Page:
New dairy waterways accord draws mixed reaction
A new dairy industry accord designed to clean up waterways has been hailed by the Tasman District Council and farmers but drawn only lukewarm support from environmental groups.
The new accord sets national environmental benchmarks for dairy farming covering stock exclusion from waterways and riparian, effluent, nutrient and water use management. It also sets out new industry standards for conversions of land to dairying.
Most of the nation's 13,000 dairy farmers are covered by the accord, which has buy-in from Fonterra, Open Country, Tatua, Synlait and Miraka and industry body DairyNZ. Federated Farmers and regional councils, including the Tasman District Council have signed on as "friends".
Tasman Mayor Richard Kempthorne said it was an excellent mechanism through which to make real environmental improvements in a way that did not make it too difficult for farmers or bankrupt them.
As a member of the Land and Water Forum, he favoured the carrot-and-stick approach whereby the majority who met council rules and industry standards benefited from less compliance and the few who struggled or ignored the requirements faced firmer action and penalties.
"I've always been very supportive of the dairy industry applying best practice rather than taking a heavy-handed approach."
But Fish & Game Nelson Marlborough manager Neil Deans said the accord was a "mixed blessing" that did not contain enough positives for his group to sign up to. "It's a pass mark but only just."
It was good that riparian buffers were now included, nutrient use and leaching would be better recorded, and progress would be independently audited.
However, waterways under a metre wide were still excluded and some of the dates for key targets were less rigorous than under the original accord with Fonterra, which achieved just one of five targets in 10 years. The deadlines were pushed out to accommodate other dairy companies but this was a lame excuse because they had had plenty of time to get their suppliers up to speed.
It was disappointing the accord was not mandatory but relied on dairy companies to enforce and they had not spelt out what sanctions they would impose for breaches, Mr Deans said. It was time they withheld milkfat payouts or refused to collect milk.
The last-minute withdrawal of Westland Milk Products as a partner to the accord was also a blow as it had suppliers in the Maruia area.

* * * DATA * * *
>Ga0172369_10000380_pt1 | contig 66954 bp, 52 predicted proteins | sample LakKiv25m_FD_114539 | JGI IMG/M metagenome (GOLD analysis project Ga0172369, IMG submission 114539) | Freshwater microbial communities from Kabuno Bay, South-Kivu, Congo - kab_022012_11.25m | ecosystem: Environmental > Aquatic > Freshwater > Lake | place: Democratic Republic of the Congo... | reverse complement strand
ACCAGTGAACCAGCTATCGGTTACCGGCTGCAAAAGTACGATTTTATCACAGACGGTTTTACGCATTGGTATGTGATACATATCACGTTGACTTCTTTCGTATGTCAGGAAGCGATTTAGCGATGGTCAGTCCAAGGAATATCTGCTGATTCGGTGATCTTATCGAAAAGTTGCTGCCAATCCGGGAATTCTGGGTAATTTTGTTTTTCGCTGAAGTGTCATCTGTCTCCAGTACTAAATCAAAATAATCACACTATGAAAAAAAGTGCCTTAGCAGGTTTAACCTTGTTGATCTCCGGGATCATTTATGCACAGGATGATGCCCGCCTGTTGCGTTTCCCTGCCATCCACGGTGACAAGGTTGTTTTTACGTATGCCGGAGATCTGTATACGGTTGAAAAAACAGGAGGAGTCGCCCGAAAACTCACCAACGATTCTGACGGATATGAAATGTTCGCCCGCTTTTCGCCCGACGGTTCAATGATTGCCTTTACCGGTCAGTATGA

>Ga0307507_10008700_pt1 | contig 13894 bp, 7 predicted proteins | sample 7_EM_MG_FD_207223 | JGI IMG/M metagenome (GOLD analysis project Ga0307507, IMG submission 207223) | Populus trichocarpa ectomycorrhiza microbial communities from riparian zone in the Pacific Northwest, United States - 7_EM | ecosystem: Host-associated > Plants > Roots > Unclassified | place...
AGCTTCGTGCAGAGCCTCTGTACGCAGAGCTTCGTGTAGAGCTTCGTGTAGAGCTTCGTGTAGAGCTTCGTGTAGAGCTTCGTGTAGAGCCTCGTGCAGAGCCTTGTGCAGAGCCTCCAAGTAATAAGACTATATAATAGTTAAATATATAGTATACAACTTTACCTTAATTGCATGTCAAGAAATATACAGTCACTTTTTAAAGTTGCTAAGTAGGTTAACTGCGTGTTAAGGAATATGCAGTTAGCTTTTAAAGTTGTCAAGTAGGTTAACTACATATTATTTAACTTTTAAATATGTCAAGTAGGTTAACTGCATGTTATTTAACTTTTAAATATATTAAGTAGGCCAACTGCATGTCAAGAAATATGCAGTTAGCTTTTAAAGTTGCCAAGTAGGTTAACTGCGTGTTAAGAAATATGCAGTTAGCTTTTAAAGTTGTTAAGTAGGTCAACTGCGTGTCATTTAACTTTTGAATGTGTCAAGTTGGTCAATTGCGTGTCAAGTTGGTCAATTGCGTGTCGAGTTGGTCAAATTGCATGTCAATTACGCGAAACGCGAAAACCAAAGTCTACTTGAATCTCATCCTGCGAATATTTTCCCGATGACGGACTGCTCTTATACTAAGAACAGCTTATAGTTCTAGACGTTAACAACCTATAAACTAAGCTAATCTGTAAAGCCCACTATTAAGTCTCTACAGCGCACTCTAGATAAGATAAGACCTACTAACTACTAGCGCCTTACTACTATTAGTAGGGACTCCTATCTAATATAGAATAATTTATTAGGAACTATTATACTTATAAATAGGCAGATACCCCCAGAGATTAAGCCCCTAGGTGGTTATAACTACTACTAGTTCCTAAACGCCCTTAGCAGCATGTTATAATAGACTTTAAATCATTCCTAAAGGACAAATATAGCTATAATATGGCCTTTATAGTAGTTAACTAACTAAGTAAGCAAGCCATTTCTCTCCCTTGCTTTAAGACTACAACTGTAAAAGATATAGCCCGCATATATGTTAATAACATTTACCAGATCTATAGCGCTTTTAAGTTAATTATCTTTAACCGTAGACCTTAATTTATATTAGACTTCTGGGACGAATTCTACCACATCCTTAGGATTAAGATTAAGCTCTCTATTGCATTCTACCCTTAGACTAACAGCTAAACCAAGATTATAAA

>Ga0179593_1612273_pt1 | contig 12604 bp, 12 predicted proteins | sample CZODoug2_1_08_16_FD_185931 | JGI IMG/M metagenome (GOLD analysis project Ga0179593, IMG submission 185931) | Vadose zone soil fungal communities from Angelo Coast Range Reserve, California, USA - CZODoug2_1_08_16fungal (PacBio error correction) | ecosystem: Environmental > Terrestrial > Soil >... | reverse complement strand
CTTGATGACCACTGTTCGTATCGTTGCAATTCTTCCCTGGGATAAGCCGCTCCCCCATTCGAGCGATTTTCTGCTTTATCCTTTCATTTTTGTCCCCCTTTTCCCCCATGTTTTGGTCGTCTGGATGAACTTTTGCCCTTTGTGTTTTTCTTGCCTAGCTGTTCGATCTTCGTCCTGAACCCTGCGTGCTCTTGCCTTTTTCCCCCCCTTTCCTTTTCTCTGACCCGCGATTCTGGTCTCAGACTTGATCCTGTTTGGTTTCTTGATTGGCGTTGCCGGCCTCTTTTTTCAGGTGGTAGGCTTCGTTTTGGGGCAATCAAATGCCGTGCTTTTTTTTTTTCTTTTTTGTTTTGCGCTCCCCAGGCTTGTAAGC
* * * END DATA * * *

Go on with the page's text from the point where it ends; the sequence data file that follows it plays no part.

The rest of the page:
Although the new accord was heading in the right direction, progress was far too slow and the public expected more when the industry was still expanding, he said.
Federated Farmers Nelson spokesman Martin O'Connor said Fish & Game was never happy and ignored the fact that farmers had spent huge amounts on environmental compliance in recent years.
Like many other Fonterra suppliers he had been busy fencing waterways, including drains, which the company had said must be done by the end of the year.
As well as Fonterra introducing tougher conditions of supply, which farmers had to comply with or risk not having their milk being picked up, the council had also tightened its rules, he said.
The accord was a good step forward and better than imposing inflexible regulations.
"Farmers aren't here to wreck the environment, but it's hard to farm green when you are in the red."
This season's drought had capped off a tough few years for many Nelson farmers and this made it difficult to find the money to upgrade their facilities to meet the new requirements, he said.
WHAT THE NEW TARGETS ARE
■ 90 per cent of all permanent waterways over 1-metre wide and 30-centimetres deep fenced off from stock by May 31, 2014; 100 per cent exclusion by May 31, 2017; 100 per cent exclusion from significant wetlands by May 31, 2014. The original Fonterra accord, which ran out last year, achieved 87 per cent, just short of its target of 90 per cent.
■ 100 per cent of regular stock-crossing points either bridged or culverted by May 31, 2018. The original accord achieved 99 per cent, well above its target of 90 per cent.
■ 100 per cent of farms with accord waterways have a riparian management plan by May 31, 2020. Planting is to be completed by 2030.
■ Data collected for nutrient management and performance benchmarked for 85 per cent of dairy farms by November 30, 2014; 100 per cent of dairy farms by November 30, 2015. Under the original accord, 99 per cent of farmers had a nutrient budget but only 56 per cent had a plan when all were supposed to have one.
■ Every farm to have an effluent system capable of being compliant with regional council rules and/or their resource consent 365 days a year, with all to be assessed by May 31, 2014. Just 74 per cent achieved full compliance under the old accord which had set a 100 per cent target.
■ 85 per cent of farms must install water meters by 2020.
■ New dairy farms must comply with an agreed set of standards from 2013-14 season; good practice obligations published by May 31, 2014.
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